Real-life story - John Tomlinson
John worked as a GP before training to become a public health consultant. He took up post of deputy director of public health in 2006 originally in the NHS but when public health transferred into local authorities in 2013, his employment moved to the County Council.
How I got into the role
I have always been interested in human biology and health. By training as a doctor I knew I’d be entering a worthwhile job and be able to help people.
After finishing medical school I worked in hospitals in Merseyside and North Wales. I then worked in hospitals in Jamaica and Australia and after finishing GP training I went to work for Save the Children Fund in Somalia. All these posts opened my eyes to the health inequalities of very poor people.
In 1989 my colleagues and others close to me encouraged me to become a public health consultant. I discussed my options with various people, and spent a week shadowing consultants in a public health department. I eventually opted to train to be a public health consultant because of the opportunities it would give me to work on some of the root causes of health inequalities. I took up my first consultant post in 1994.
What I do
I am a public health consultant with additional responsibility to deputise for the director of public health (DPH) who acts as the lead officer in the local authority for health and wellbeing.
My lead areas include tobacco control, the NHS Health Check Programme, homelessness and health inequalities. I am responsible for developing and delivering strategic plans and programmes to meet public health targets in these areas and generally promote evidence-based high-quality services that are fair and equitable for our population.
An important aspect of my role is to provide public health advice and leadership to two local Clinical Commissioning Groups (CCGs).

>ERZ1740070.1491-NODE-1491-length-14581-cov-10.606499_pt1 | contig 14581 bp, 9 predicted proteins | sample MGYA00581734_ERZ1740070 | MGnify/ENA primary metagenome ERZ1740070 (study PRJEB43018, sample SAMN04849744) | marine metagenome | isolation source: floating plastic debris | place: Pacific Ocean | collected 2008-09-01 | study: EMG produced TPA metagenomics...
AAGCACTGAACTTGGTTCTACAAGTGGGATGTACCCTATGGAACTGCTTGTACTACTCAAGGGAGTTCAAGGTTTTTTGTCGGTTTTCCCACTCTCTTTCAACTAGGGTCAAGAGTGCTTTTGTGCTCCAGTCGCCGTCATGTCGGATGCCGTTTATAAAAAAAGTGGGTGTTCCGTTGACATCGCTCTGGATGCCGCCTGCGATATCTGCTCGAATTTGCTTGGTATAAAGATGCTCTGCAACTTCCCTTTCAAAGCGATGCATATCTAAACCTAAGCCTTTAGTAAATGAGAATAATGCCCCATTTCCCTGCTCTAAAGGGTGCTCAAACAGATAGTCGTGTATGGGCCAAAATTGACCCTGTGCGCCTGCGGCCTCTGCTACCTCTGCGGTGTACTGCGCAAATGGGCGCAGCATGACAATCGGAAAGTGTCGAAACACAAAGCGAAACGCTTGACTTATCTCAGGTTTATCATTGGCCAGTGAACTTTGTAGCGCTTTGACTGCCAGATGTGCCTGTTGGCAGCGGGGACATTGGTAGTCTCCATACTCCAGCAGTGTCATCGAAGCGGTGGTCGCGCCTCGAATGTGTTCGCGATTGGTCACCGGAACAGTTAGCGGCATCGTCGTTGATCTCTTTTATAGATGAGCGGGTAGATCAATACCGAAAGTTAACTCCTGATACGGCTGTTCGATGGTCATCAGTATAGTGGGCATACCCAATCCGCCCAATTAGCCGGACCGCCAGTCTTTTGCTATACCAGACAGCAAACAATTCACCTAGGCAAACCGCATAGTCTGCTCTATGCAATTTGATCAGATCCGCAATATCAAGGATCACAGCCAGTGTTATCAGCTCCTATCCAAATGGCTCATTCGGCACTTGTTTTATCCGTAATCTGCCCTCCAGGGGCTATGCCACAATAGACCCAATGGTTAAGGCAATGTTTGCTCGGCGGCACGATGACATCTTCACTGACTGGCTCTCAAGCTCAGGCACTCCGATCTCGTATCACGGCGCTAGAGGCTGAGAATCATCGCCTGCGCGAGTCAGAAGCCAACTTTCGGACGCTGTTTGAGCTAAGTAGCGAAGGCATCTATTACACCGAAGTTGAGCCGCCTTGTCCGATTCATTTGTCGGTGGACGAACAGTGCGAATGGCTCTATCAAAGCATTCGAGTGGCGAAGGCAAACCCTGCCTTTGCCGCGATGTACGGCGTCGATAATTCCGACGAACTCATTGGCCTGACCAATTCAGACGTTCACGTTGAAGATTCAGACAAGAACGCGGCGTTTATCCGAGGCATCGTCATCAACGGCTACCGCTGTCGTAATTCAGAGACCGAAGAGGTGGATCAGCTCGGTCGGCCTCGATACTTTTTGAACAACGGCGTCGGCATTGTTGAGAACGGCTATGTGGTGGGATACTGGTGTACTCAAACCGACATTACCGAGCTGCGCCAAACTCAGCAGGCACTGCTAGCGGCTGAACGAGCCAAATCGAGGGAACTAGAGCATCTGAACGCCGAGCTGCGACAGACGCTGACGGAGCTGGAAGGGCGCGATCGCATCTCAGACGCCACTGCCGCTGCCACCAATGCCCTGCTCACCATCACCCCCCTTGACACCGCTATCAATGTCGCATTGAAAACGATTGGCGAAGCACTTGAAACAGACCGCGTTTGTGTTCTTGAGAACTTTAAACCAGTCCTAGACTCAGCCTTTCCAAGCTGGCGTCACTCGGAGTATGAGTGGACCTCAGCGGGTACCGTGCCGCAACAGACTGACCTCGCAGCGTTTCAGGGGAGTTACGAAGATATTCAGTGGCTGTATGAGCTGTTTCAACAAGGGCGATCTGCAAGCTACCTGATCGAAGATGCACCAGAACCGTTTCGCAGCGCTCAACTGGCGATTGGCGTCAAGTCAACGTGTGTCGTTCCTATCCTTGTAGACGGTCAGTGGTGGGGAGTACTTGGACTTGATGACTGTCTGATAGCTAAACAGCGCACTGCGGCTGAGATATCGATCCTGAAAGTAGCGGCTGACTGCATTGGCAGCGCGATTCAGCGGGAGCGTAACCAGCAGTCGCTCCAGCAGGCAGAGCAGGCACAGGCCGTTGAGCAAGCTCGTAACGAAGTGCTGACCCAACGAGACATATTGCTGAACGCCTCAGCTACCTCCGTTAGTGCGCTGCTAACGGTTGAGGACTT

I was until recently seconded for one day a week to Public Health England (PHE) to support appraisal and re-validation processes for public health consultants in the Midlands and East region. I am also the elected East Midlands Local Board Member of the national Faculty of Public Health board.
The best bits and challenges
Every day is different and might be spent in the office or out and about across the patch. I really enjoy the variety.
I particularly enjoy tobacco control work. Smoking is public health enemy number one so if public health had to choose just one agenda to work on, in my opinion, this is the most vital. I was influenced early on in life when I saw the effects of smoking on people in my family, and I also like the fact that this work brings so many partner agencies together with a common purpose; no single partner can do this on their own so I get great job satisfaction from contributing.
I’ve always enjoyed looking at data and working out what statistics and evidence tell us. I do this constantly in my role as it helps me to come up with plans or strategies to tackle issues. Turning the evidence into practical, workable solutions that can be used to improve health and wellbeing is what drives me.
I’m proud of a lot of things accomplished over the years, such as working in a war zone in Somalia in the mid-1980s for Save the Children. If I had to choose one thing that had a significant impact on the health of the population I would have to say being involved in lobbying local Members of Parliament (MPs) to ban smoking in public places comes top. At first, only two of our local MPs supported the ban but following public health lobbying, nine out of eleven voted for the ban. When I entered medical school to train as a doctor I never dreamed that one day a core part of my role would be influencing politicians!
Life outside work
Compared to jobs I have had in the past my current role provides a good work–life balance. I live quite close to where I’m based which helps; and I am able to work flexible hours as necessary.
Career plans and top tips for others
At the moment I’m content in my role and have no plans to move on. Recent years have been challenging because public health has moved from the NHS into local government and has had to adjust to a more political environment. This has changed how public health consultants perform their role; in the NHS it may be more about making decisions and being accountable whereas in local government the emphasis is on using knowledge and expertise to formulate a range of options for politicians to make decisions.
There are a variety of settings and sectors in which you might work as a public health consultant and each of these can be very different so it is very important to talk to people already working in the role in different organisations to fully understand what the post is like in reality.